There are a lot of confusing statistics about the gig economy … the realm of workers for Uber, TaskRabbit, Upwork, or themselves. According to a survey by Upwork, there were 57.3 million Americans freelancing in 2017, and that by 2027, more than half of American workers will be freelancing. But is that so?
Will the gig economy continue to grow? Will it shrink? Will it disappear?
How are things for freelancers?
Earlier this year, an academic study from Cornell on the agony and ecstasy in the gig economy found that “workers experience stark emotional tensions encompassing both the anxiety and fulfillment of working in precarious and personal conditions.” As the Cornell study indicates, there are emotional issues for workers in the gig economy. Unlike employees who fit into an organizational framework (their companies), gig workers are on their own.
What’s more gig workers must provide their own benefits, including health insurance and retirement savings. In contrast, employers are increasingly offering list of benefits to attract and retain valued employees in this tightening job market.
How are companies being challenged?
In broad terms, companies may prefer to engage independent contractors rather than hire employees. The reason: it costs about 20% or more to have employees (including compensation, payroll taxes, workers’ compensation, and various fringe benefits) than engaging independent contractors. However, the ability of companies to choose — for economic or other reasons — whether to use independent contractors or employees may be restricted. The federal government and the states (including their agencies) generally seek to classify workers as employees. This purportedly is meant to protect workers. Here’s how it’s done:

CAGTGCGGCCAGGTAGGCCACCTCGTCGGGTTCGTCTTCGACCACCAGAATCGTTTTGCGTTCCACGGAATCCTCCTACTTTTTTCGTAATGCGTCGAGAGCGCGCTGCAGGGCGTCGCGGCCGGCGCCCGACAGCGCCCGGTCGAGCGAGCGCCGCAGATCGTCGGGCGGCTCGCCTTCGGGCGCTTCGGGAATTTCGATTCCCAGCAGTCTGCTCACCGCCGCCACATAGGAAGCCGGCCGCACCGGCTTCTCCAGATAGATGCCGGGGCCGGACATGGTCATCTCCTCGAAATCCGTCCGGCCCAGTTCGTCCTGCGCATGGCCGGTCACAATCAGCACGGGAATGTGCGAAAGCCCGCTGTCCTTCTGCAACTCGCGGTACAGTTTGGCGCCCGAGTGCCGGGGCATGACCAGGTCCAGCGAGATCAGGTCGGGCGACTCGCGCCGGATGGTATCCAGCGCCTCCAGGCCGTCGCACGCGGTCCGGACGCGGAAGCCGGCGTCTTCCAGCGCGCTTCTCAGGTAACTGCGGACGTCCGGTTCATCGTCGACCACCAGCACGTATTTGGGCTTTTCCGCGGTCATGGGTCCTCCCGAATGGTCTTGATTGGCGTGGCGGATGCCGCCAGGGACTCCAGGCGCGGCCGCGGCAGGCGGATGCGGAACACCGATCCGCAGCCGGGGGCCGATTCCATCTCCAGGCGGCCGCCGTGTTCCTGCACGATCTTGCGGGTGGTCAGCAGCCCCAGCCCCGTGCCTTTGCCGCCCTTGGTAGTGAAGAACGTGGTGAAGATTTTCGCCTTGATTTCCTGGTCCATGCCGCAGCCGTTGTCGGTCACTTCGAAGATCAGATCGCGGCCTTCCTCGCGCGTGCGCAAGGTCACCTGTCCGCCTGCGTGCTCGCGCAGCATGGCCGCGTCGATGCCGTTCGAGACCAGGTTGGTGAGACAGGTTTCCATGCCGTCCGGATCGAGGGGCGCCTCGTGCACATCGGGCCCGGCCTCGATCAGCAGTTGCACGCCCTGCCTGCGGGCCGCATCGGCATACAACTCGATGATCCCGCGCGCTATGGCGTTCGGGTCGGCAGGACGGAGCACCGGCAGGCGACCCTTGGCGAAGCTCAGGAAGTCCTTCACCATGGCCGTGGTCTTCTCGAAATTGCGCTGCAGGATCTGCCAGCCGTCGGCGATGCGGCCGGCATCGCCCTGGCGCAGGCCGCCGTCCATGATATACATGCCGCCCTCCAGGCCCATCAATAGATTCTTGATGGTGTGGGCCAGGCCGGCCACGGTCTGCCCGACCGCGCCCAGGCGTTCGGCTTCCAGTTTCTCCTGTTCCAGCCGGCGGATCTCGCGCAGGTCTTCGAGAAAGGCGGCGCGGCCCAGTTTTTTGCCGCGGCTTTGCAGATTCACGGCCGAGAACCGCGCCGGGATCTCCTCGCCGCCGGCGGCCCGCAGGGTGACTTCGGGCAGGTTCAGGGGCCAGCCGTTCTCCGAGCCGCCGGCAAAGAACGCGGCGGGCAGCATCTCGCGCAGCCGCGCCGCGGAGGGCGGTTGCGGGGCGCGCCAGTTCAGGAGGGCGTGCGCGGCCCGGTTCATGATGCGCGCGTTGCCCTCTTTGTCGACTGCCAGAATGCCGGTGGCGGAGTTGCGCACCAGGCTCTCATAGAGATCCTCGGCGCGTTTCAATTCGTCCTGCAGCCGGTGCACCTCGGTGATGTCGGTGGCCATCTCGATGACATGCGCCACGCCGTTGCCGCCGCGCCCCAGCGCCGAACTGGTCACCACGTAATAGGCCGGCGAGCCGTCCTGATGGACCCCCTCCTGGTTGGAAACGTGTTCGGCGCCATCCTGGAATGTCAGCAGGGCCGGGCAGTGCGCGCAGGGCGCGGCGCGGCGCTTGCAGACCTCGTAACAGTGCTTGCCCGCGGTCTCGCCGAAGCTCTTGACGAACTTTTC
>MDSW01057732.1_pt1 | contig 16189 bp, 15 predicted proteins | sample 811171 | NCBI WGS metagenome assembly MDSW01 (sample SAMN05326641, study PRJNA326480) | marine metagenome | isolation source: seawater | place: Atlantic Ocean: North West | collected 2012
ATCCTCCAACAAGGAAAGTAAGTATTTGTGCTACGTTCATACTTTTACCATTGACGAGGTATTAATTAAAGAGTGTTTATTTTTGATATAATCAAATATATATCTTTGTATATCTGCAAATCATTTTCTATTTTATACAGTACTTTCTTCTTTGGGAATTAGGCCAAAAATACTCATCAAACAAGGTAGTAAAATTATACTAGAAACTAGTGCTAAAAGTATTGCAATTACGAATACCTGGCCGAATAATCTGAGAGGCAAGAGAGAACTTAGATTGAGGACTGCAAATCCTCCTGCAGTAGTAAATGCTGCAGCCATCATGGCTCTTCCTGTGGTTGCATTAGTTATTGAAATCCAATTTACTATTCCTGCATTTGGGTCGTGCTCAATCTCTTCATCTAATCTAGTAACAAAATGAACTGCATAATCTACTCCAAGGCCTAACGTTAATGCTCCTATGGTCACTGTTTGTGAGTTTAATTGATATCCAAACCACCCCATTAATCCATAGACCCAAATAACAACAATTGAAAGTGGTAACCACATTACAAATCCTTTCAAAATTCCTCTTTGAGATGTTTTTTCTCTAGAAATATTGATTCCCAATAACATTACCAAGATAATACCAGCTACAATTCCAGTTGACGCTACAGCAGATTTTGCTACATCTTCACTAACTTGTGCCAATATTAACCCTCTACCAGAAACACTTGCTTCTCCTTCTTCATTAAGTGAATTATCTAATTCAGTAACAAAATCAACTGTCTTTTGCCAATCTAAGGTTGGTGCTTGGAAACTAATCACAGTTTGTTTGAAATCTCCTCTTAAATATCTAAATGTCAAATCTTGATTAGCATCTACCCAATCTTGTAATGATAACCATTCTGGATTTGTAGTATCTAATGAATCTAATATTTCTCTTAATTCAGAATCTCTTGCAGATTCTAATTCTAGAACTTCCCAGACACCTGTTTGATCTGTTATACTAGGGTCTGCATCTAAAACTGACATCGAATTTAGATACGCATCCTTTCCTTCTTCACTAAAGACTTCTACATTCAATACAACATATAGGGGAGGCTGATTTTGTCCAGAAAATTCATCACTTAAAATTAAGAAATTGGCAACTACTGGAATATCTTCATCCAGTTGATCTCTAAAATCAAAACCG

- IRS. The IRS uses a 3-prong test for assessing worker classification. These are: (1) behavioral control (telling the worker when, where, and how the work gets done), (2) financial control (who invests and who profits), and (3) relationship (how the parties perceive the arrangement). These are derived from a 20-factor test established years ago.
- Some states. California has joined Massachusetts and New Jersey in basing worker classification (employee or independent contractor) on the ABC test. According to the California court, “a worker is properly considered an independent contractor to whom a wage order does not apply only if the hiring entity establishes: (A) that the worker is free from the control and direction of the hirer in connection with the performance of the work, both under the contract for the performance of such work and in fact; (B) that the worker performs work that is outside the usual course of the hiring entity’s business; and (C) that the worker is customarily engaged in an independently established trade, occupation, or business of the same nature as the work performed for the hiring entity.”
Despite government efforts to classify workers as employees and a tightening job market in which employers offer an enticing menu of benefits, the gig economy won’t disappear anytime soon. Many freelancers like their arrangement:
- They like to be independent and work for themselves
- They may use freelancing to supplement a paycheck or test a business concept
Historian Danial Boorstin said, “Freedom means the opportunity to be what we never thought we would be.”
Freelancers and others working in the gig economy are exploring what they can be.